Report: U.S. natural gas reserves surge 35 percent
The Associated Press
Aspen, CO Colorado
COLUMBUS, Ohio – The country’s natural gas reserves are much bigger than previously thought, according to a report released Thursday.
Thanks to new technology that has allowed producers to drill for gas in shale rock, the Potential Gas Committee in Golden, Colo., said that the country’s estimated reserves are 35 percent higher than just two years ago and have reached the highest level since the group started tracking the information 44 years ago.
The report comes as natural gas is being touted as a way to help reduce U.S. dependence on foreign oil and cut emissions that lead to global warming.
“We knew it was there. It was a matter of how productive it possibly could be,” said John Curtis, professor of geology and geological engineering at the Colorado School of Mines and the committee director.
The committee, a volunteer group backed by natural gas producers and utilities, estimated the country’s total natural gas resources at 2,074 trillion cubic feet, an increase of 542 trillion cubic feet from its last report.
The figure includes 238 trillion cubic feet of proven gas reserves as established by the Department of Energy and 1,836 trillion cubic feet of reserves it labeled as probable, possible, and speculative.
The report is similar to a study prepared last summer for the natural gas-backed American Clean Skies Foundation that found the country had 2,247 trillion cubic feet of natural gas reserves – a 118-year supply at 2007 production levels. The U.S. consumes about 22 trillion cubic feet of gas per year, almost all of it produced in the U.S.
Natural gas is used to generate about a fifth of the nation’s electricity as well as to heat homes. It emits about half of the heat-trapping greenhouse gas that coal does. Those who are pushing natural gas the hardest, like Texas oilman T. Boone Pickens, have promoted natural gas as a transportation fuel that could be used to reduce dependence on foreign oil.
“I launched the Pickens Plan a year ago to help reduce our dangerous dependence on foreign oil, and using our abundant supply of natural gas as a transition fuel for fleet vehicles and heavy-duty trucks is a key element of that plan,” Pickens said Thursday. “On the same day this report is going out, diesel prices are again on the rise, squeezing the trucking industry. Now more than ever we need to take action to enact energy reform that will immediately reduce oil imports.”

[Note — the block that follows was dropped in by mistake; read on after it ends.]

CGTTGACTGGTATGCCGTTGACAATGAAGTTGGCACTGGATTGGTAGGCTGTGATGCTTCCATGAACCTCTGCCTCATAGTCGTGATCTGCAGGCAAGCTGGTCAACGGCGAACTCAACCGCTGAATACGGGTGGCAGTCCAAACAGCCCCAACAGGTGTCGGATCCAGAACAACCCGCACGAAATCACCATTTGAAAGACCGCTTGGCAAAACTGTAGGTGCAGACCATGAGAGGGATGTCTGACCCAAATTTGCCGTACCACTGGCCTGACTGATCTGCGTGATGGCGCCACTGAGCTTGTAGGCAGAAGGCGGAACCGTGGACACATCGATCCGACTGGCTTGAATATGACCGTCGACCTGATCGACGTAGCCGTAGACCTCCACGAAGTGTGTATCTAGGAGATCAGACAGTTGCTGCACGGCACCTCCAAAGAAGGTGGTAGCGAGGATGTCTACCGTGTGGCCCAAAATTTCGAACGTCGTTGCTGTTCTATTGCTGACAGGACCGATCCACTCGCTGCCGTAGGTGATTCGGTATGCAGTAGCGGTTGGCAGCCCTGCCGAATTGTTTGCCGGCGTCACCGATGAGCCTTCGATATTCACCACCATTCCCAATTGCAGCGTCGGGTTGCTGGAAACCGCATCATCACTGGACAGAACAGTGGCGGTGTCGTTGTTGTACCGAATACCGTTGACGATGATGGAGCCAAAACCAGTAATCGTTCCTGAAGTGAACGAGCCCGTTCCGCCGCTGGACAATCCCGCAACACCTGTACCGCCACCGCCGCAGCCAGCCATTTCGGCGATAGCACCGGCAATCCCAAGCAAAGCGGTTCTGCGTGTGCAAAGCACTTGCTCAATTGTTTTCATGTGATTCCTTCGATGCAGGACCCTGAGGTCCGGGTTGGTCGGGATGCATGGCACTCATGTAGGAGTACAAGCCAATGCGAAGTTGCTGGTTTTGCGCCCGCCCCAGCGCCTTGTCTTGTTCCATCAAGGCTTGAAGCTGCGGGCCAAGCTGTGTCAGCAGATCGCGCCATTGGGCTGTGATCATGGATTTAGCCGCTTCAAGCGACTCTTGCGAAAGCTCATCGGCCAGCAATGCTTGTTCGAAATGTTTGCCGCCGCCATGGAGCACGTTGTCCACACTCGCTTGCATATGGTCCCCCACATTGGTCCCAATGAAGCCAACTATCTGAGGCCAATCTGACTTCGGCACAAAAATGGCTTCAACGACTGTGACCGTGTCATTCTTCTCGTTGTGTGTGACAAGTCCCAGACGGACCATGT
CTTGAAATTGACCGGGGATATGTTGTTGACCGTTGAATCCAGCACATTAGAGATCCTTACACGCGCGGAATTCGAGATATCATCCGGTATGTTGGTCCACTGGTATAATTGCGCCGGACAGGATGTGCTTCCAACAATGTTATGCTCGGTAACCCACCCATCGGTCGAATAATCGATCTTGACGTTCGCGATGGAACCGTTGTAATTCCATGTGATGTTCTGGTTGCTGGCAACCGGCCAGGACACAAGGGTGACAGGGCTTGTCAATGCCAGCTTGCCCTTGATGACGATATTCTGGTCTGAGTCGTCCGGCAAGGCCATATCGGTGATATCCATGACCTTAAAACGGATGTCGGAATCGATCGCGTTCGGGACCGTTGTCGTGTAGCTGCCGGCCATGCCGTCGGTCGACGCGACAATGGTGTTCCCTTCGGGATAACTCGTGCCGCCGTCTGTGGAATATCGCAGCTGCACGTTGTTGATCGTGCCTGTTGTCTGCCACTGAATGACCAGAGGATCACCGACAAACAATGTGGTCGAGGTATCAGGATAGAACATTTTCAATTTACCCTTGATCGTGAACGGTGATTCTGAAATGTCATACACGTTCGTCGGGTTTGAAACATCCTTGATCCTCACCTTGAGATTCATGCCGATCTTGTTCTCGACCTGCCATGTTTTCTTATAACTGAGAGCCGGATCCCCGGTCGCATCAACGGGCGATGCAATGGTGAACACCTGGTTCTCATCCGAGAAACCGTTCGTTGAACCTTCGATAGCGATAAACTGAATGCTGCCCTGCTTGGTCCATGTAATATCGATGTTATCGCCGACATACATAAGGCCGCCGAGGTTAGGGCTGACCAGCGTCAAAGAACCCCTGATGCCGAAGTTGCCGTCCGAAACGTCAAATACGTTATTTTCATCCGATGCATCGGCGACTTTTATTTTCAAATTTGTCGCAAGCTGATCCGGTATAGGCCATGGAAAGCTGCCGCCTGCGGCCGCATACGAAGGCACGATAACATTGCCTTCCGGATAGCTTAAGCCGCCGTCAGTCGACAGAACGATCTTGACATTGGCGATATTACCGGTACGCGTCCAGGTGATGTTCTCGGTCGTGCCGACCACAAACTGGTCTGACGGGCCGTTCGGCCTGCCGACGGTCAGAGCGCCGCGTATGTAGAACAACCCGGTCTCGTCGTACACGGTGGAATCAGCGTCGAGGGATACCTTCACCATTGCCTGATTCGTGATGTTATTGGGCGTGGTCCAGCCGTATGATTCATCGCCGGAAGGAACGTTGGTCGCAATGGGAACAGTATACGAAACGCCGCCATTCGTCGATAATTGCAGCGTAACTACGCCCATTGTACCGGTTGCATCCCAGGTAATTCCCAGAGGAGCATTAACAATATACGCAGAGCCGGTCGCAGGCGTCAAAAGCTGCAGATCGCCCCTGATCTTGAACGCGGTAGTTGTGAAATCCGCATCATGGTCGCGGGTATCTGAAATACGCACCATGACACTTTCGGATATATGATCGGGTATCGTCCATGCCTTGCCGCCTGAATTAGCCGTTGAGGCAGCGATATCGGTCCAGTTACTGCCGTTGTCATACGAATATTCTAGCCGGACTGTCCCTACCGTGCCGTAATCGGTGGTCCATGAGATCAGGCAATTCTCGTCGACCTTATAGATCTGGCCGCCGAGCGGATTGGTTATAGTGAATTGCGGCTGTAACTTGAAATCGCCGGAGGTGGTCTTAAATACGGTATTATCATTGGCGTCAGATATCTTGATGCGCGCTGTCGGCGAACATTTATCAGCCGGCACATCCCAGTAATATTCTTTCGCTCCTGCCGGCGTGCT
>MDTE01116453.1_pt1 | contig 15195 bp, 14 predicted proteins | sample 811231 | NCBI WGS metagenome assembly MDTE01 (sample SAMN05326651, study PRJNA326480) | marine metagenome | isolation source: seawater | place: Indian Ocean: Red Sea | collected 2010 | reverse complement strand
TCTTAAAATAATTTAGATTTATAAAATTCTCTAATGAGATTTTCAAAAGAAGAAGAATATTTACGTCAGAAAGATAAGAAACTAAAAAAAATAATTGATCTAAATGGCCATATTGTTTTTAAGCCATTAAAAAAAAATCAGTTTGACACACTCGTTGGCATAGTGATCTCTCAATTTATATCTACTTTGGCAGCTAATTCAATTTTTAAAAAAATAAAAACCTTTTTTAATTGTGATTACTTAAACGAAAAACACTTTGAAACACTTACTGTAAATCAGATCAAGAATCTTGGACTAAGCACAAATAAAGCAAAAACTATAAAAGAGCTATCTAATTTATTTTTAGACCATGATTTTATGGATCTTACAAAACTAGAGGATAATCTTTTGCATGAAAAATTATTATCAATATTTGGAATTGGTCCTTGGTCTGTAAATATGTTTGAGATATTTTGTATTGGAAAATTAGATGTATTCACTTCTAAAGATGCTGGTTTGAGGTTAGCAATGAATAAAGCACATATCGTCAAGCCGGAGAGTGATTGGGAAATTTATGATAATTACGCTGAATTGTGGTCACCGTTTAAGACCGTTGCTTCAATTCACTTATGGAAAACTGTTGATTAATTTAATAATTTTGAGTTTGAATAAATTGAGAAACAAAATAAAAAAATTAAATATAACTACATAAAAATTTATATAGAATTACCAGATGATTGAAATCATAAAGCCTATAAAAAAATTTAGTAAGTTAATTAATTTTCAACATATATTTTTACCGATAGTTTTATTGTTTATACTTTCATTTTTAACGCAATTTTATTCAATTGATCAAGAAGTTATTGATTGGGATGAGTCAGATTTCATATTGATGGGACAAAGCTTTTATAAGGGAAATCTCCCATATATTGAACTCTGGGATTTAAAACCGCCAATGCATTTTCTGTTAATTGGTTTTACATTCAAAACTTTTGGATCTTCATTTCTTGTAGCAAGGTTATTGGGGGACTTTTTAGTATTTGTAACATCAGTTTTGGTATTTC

Thursday’s report said shale now makes up one-third of the 1,836 trillion cubic feet of potential resources, much of it from a re-evaluation of shale gas in the Appalachian basin and the Mid-Continent region, Gulf coast and Rocky Mountain areas. Reserves jumped 16 percent overall from the group’s last report two years ago, and Curtis said estimates could even go higher because not all areas where there is shale have been tested and explored.
Even with the jump, producers still will need to able to access the areas where gas has been found and then drill and develop the sites, said Chris McGill of the American Gas Association.
Shale is a kind of layered, sedimentary rock that exists in formations throughout the world. In the U.S., gas production from shale dates back to the 1800s.
But the gas, tightly locked in rock formations, had been extraordinarily expensive to extract. That began to change about 15 years ago as producers developed new techniques such as horizontal drilling, where the drill is turned in a right angle to bore into a gas reservoir horizontally.
Gas from shale now amounts to about 5 percent of total U.S. production, according to the Gas Technology Institute.
The report Thursday comes as producers have slashed production of natural gas as demand along with prices have crashed nearly 70 percent since last summer from $13.69 per 1,000 cubic feet to about $4.30 per 1,000 cubic feet.
The Energy Information Administration said this month that demand is expected to decline 2.2 percent this year, led by an 8 percent drop in industrial consumption as the nation’s auto and steel companies have shut down plants and slashed production in what has become the longest recession since World War II.
The number of rigs exploring for gas and oil have been cut in half since last summer.
On Thursday, the government reported that U.S. reserves of natural gas surged again, sending prices on the New York Mercantile Exchange tumbling 4 percent.
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